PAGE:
Gospel ministry has always had its opponents. In one of Paul’s final paragraphs to Timothy he calls out Alexander, a metalworker (in Ephesus?) who resisted Paul.
Alexander the metalworker (coppersmith – KJV) did me a great deal of harm.
Paul doesn’t detail the offence but he names this man who had been a troublemaker and quantifies his opposition. What kind of harm might such an opponent generate? Slander, falsehoods, physical disruption, troubling new converts—the list of possibilities seems endless. Where the Lord has His servants, Satan has his emissaries. You can see this principle in Scripture (e.g. When Moses performed miracles in Egypt, the Egyptian ‘magicians’ counterfeited at least the first few; Galatians portrays the conflict with Judaizers, those who wanted to obligate Gentile converts to follow Jewish cultural standards after their conversion to Christ.)
How does Paul respond to such a troublemaker?
#1 He reminds himself and Timothy of God’s law of harvest.
“The Lord will repay him for what he has done.” Paul is confident that all actions, all ministries, all lives are lived under the all-seeing eye of God. People may ‘get away’ with some action, but the final verdict is not in. Some troublemakers wreak havoc in a local gathering of God’s people, stirring up dissension and opposing sound teaching. God has his way of addressing the people involved.
I thought of this recently when I learned of a divisive leader who many years ago had sued a local congregation for ‘wrongful dismissal,’ led half the congregation to form a new group elsewhere in Toronto and left a horrible testimony in his wake. Now that ‘church’ has imploded, (if it really was a church), the leaders are battling health issues among other problems. Would that the ‘rebels’ would repent, returning to those they have sinned against and ask forgiveness for their sinful conduct. Don’t you think that restoration following repentance might be what would most honour God? Personally, I remain sceptical that any such acknowledgment of evil will take place. The self-deceived heart often hardens with the passing of time. Even ‘spiritual arguments’ where Scriptures are cited are used to defend some of the explicit things God hates (e.g. Proverbs 6:16-19 namely-haughty eyes, a lying tongue, hands that shed innocent blood, a heart that devises wicked schemes, feet that are quick to rush into evil, a false witness who pours out lies and A MAN WHO STIRS UP DISSENSION AMONG BROTHERS.)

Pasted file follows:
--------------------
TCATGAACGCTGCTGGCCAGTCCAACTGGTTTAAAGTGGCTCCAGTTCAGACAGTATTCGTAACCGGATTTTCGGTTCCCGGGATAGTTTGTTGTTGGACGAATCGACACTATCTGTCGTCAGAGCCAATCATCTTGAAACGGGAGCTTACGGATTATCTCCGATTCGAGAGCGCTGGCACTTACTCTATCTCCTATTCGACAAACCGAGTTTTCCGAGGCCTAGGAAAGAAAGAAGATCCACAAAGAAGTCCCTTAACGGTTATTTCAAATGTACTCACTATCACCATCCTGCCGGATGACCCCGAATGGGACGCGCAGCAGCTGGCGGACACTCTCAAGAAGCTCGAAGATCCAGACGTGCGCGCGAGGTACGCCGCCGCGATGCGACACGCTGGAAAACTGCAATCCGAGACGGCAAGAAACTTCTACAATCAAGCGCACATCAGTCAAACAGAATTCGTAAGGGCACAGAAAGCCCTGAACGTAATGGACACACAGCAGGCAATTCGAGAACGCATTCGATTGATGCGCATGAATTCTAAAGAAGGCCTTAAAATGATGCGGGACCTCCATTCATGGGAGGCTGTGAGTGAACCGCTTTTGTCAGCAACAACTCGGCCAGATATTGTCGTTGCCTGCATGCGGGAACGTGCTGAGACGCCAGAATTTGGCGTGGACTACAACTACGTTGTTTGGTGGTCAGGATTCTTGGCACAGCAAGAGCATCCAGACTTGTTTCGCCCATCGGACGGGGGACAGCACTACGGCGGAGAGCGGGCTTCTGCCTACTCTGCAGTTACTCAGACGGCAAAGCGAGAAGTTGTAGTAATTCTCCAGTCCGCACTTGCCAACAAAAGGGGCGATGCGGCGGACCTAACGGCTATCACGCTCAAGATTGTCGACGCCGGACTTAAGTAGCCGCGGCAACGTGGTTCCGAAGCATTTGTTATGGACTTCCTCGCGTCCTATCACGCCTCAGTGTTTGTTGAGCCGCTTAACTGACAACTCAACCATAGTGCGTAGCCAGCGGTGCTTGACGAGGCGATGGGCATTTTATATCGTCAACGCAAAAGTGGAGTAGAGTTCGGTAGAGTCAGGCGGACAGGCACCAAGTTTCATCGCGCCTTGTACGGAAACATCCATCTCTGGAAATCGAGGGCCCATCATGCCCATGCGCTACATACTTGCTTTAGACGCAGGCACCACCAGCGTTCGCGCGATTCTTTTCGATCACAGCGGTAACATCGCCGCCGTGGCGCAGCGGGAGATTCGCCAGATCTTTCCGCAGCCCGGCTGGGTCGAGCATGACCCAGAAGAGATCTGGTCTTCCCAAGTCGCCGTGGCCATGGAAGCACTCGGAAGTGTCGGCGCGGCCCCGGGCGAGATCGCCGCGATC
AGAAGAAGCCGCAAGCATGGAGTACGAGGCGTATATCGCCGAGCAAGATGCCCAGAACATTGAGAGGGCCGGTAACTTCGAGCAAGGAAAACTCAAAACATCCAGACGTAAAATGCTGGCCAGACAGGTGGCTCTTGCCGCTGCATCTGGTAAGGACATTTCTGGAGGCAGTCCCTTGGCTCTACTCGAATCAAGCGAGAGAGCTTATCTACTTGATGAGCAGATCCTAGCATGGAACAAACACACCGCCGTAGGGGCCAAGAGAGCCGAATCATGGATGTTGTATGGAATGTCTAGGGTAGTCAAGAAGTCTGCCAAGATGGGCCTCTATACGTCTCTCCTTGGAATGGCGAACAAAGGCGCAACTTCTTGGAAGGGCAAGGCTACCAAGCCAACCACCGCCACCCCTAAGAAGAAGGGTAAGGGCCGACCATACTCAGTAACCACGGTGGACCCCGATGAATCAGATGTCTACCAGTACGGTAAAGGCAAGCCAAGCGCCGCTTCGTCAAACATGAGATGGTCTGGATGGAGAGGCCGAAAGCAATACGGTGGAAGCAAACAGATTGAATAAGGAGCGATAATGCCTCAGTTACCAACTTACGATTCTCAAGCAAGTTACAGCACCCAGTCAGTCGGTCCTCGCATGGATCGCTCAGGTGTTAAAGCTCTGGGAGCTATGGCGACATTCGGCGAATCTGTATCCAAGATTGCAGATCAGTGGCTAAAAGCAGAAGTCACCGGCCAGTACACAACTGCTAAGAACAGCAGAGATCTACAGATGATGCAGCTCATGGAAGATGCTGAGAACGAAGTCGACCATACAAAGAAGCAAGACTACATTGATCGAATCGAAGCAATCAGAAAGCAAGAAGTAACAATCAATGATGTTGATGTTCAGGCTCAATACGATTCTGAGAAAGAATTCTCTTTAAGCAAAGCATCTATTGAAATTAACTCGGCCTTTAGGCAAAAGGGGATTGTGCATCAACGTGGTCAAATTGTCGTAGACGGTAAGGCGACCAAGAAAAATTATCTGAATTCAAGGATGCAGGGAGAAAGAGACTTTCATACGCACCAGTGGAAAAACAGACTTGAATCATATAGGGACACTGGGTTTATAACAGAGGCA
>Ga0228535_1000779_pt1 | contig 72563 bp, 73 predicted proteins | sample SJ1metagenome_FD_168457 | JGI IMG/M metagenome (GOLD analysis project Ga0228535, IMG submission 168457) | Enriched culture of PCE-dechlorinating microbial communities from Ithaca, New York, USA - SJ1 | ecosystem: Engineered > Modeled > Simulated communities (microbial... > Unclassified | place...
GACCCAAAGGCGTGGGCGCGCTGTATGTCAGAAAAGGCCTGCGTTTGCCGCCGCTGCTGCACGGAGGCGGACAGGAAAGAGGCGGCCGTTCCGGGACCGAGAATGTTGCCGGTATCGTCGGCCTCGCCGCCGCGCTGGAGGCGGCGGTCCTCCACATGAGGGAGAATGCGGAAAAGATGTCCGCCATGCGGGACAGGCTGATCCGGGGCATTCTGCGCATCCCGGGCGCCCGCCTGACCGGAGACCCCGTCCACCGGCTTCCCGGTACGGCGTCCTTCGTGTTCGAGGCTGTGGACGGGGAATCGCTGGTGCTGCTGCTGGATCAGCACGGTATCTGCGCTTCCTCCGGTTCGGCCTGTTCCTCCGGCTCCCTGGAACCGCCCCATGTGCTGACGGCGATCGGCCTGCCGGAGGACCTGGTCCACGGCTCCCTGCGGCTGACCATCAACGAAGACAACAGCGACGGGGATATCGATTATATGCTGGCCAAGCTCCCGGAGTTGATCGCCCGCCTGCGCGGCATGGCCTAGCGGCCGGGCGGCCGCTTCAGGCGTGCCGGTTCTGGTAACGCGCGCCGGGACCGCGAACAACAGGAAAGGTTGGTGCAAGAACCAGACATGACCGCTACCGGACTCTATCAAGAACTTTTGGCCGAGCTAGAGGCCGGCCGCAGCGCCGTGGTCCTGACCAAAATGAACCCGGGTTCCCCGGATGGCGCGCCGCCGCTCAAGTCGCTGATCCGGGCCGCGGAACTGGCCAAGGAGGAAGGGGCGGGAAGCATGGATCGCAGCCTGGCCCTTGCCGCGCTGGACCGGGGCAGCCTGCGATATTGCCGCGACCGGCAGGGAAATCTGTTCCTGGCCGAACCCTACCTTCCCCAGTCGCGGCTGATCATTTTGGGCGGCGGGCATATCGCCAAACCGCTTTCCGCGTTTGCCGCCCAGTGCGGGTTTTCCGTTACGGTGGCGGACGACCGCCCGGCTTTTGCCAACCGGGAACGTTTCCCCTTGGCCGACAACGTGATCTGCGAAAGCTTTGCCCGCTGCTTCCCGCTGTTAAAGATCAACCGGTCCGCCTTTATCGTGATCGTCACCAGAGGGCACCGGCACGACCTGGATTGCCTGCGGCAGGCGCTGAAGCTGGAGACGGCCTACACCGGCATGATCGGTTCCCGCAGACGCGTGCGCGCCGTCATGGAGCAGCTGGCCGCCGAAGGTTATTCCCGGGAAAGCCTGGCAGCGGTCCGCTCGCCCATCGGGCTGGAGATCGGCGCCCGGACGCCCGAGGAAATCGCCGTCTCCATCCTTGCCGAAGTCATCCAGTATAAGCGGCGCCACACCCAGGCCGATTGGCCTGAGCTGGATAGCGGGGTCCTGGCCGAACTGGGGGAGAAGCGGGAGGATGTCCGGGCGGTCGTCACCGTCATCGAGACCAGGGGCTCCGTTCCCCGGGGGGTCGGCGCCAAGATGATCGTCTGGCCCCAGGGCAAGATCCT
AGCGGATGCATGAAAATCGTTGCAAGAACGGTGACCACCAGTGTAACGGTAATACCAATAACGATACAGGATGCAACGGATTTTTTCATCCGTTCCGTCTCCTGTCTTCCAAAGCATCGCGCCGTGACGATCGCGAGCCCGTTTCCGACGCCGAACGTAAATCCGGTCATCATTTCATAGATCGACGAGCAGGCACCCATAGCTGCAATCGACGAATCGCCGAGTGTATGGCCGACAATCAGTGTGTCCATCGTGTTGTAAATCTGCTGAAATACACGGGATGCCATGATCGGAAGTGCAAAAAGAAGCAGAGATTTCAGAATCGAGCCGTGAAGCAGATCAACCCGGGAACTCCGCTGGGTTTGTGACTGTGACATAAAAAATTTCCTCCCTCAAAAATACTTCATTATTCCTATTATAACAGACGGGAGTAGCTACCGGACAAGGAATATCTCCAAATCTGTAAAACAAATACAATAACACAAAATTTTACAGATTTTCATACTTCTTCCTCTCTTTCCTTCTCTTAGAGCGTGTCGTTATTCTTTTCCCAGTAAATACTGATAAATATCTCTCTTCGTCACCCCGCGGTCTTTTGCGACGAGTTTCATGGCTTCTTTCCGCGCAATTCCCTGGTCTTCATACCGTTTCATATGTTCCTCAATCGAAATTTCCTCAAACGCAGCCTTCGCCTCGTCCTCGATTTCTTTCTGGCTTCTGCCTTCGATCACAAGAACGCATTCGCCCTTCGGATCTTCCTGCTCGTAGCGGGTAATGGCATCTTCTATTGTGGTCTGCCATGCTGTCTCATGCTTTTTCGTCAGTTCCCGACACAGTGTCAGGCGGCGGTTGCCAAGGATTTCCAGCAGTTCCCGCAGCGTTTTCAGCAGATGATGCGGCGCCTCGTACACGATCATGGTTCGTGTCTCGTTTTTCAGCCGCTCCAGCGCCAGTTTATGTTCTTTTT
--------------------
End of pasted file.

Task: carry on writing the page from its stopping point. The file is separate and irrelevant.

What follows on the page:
#2 Paul warns others including Timothy of the danger this troublemaker presents to other ministries.
“You too should be on your guard against him, because he strongly opposed our message.”
Timothy, watch out! This man may offer help. He may show up in your meetings, contributing financially to the work and even offering to serve in some capacity. Check his references. Ask him about what he did in his previous fellowship. Contact the leaders where he was in fellowship and ask for their counsel. Be on your guard!
Shepherds are protectors. The vulnerability of sheep is plain. Leaders need courage and discernment as they guard the flock from destructive influence.